I spent the day doing what I always do (recently, anyway): I got up when the baby did, fed him, thanked my husband for making oatmeal for me before he had to head to campus, got caught up on FB while the baby dumped ALL of his toys onto the floor, then tortured the baby with continued inattention while I readied myself to teach. I drove us to campus, handed baby duties off to my husband so I could talk about the importance of communication to a room full of speech students: some who want to learn, some who just want to get through the class so they can crawl back to bed. I fed the baby a peanut butter sandwhich, wiped peanut butter off his face while he yelled at me, then ate my sandwhich while he toddled down the hall, my husband close behind him. I bounced and breast fed my son in my hsuband’s darkened office, hoping that he would go to sleep before my next class started. He didn’t, so had to leave him, half-asleep and wailing, so that I could go downstairs and teach my advanced acting class, again with the knowledge that some of my students genuinely want to learn, and some of them just want to crawl back to bed. I then tiptoed back into my husband’s office so he could teach his class, and got a little grading done while my son slept. When he woke up, I packed up all his stuff, all my stuff, and brought us back home so we could take a walk, eat, and play with all the toys on the floor. When he finally went to sleep for the night, I spent 2 hours grading, emailing students, and sloppily shoveling some food into my face.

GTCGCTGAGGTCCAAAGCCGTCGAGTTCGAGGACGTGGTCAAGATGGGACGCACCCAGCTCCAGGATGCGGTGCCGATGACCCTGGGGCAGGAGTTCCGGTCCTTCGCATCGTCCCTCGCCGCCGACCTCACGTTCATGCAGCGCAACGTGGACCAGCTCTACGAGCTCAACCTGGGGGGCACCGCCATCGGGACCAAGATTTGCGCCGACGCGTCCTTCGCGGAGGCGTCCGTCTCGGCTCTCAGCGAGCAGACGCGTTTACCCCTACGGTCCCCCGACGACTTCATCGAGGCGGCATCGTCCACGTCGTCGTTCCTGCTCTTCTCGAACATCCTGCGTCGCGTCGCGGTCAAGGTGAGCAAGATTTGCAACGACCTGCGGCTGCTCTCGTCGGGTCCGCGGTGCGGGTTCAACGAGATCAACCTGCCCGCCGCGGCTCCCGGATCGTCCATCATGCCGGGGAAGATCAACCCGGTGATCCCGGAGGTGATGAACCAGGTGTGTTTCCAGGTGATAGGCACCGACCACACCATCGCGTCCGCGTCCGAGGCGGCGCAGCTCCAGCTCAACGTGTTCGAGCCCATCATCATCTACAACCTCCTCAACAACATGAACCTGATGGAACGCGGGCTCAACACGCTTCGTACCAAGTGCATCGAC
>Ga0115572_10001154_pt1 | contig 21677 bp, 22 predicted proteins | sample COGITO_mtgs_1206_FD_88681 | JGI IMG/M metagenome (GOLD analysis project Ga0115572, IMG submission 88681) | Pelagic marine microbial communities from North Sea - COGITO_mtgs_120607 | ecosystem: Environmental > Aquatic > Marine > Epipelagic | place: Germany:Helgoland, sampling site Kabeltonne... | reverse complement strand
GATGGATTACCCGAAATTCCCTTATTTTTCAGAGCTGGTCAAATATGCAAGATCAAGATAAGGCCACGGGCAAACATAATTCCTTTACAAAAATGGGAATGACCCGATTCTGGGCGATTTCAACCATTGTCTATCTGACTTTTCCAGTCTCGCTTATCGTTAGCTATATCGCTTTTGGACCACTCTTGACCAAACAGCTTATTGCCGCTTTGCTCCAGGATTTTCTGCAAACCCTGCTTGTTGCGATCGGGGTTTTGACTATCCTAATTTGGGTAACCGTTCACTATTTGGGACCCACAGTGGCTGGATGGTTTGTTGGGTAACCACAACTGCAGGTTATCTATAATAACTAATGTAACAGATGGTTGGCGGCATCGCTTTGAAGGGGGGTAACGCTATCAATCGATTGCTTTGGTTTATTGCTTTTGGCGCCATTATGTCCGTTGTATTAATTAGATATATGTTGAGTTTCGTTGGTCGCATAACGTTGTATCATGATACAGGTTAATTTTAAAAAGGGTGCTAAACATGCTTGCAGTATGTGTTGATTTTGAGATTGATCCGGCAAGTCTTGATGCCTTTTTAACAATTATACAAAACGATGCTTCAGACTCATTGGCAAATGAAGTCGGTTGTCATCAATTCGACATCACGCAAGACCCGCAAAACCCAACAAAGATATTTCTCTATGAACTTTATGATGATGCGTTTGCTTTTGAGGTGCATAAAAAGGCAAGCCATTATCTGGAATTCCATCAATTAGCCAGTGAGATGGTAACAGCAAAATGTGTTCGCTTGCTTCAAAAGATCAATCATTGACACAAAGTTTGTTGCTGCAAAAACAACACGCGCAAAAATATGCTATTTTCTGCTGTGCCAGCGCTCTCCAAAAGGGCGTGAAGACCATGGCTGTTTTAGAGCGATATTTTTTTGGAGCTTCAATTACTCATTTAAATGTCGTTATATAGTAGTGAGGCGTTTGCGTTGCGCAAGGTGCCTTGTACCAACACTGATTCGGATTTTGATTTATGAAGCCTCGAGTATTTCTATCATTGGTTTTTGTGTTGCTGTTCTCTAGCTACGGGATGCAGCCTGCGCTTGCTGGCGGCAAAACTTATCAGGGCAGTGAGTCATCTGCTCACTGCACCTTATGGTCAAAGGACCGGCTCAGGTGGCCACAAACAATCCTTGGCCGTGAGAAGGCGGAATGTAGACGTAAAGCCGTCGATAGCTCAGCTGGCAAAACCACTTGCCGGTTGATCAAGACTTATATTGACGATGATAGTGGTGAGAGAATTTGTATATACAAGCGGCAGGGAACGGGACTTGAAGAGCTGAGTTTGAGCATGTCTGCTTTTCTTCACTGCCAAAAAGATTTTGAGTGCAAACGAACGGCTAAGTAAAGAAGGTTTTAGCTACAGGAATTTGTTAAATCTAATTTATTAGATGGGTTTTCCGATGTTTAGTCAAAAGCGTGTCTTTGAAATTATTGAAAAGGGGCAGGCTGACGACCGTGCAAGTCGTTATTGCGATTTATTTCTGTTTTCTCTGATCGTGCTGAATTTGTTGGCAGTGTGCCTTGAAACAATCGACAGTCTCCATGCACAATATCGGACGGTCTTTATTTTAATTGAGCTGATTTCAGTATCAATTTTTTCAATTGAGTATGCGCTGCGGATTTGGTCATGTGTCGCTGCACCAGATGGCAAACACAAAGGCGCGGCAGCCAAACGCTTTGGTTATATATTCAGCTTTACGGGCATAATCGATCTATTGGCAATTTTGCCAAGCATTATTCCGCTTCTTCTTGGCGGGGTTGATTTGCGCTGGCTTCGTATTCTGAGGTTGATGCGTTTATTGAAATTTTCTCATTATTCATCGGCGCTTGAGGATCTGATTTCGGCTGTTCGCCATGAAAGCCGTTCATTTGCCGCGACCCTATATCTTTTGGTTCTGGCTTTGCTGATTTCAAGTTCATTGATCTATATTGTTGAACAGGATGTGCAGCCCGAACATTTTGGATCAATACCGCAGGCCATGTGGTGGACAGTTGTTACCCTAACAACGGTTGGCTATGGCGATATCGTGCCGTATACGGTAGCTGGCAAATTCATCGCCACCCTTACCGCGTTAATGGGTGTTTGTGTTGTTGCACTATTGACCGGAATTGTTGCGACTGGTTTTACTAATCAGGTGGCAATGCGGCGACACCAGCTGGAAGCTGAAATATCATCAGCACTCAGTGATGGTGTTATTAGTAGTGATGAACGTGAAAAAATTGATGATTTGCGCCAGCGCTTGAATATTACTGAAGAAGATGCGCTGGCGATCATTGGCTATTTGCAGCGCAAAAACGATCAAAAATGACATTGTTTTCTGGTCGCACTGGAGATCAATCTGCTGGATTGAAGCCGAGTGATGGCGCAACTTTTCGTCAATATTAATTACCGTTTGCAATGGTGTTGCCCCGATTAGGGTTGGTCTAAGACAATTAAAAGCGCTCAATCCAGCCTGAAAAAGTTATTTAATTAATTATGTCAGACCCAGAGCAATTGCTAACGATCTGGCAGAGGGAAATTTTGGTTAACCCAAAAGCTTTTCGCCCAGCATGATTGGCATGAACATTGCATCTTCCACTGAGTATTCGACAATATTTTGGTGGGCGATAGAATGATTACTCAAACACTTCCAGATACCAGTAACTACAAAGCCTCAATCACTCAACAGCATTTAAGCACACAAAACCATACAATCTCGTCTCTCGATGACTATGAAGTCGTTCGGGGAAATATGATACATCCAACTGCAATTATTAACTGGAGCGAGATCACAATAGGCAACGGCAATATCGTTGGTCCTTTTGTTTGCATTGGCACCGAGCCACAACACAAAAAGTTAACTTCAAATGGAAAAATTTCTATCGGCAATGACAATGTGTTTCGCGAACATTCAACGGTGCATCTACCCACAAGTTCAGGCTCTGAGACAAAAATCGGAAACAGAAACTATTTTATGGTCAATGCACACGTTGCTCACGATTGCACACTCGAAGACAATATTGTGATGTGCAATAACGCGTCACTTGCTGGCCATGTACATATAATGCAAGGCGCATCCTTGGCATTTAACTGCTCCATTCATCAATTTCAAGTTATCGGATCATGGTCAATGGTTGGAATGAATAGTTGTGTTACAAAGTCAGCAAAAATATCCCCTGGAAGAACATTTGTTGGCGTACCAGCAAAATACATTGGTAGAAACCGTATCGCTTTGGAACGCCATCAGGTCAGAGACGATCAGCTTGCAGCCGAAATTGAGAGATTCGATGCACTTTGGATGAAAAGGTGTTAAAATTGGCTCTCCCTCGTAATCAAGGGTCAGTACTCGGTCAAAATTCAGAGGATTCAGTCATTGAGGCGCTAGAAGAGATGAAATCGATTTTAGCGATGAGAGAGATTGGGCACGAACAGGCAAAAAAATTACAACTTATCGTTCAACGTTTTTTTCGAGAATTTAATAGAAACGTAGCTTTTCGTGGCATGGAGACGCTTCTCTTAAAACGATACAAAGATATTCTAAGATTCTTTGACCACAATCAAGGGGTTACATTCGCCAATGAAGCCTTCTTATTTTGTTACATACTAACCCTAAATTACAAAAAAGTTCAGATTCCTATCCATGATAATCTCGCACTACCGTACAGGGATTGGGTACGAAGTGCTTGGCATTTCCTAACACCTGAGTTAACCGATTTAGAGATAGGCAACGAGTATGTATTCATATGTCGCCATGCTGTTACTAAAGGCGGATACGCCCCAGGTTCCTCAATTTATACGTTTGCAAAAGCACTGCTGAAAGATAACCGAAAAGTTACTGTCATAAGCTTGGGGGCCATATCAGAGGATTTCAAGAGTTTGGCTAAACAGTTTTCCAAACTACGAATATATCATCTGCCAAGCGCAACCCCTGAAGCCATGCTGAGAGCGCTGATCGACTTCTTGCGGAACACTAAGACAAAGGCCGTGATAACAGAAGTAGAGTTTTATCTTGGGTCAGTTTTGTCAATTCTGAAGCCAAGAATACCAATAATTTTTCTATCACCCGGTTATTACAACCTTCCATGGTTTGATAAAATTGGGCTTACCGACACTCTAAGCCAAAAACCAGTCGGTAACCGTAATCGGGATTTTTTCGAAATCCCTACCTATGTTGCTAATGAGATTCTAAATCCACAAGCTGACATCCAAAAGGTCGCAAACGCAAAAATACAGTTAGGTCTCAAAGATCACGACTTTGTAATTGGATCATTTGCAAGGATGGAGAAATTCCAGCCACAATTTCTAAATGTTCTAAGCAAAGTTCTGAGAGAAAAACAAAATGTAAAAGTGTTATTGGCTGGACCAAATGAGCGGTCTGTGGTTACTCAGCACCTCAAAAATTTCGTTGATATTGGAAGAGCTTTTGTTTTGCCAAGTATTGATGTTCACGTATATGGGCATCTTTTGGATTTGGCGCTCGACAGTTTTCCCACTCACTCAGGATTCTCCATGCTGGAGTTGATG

I did not go on strike.
I did not attend a rally (there weren’t any rallies in this small town to attend.)
I did not change the world.
But I thought about the world, about my place in it, and about how complicated the fight for equal rights is.
I read a lot social media discussions that went something like this:
Statement: Women’s rights are human rights!
Response: You already have those!
Statement: Equal pay for equal work!
Response: Stop whining!
Statement: I don’t see what the fuss is about. I’m a woman, and no one is oppressing me!
Response: Where to begin…
And I felt the crushing wave of overwhelm bearing down on me again.
I’m tired. I’ve had some truly exhausting moments in my life, but I never felt the kind of soul crushing exhaustion that I feel in my bones now that I have a baby calling the shots. Part of this is because – in wanting to be more than just a wife and mother, I’m trying to juggle too much. Part of this is because our nation doesn’t particularly value women beyond their abiity to incubate life and mother, and it kind of wants them to do all that baby-having stuff on their own without help.
I’ve been working adjunct and freelance positions for the past several years – I don’t have job security, health benefits, a retirement plan, or maternity leave. When I found out I would be delivering Finn a month into the Spring semester, I began to sweat because it meant I’d have to take the semester off. Without pay. And I hardly make enough pay to do anything with anyway.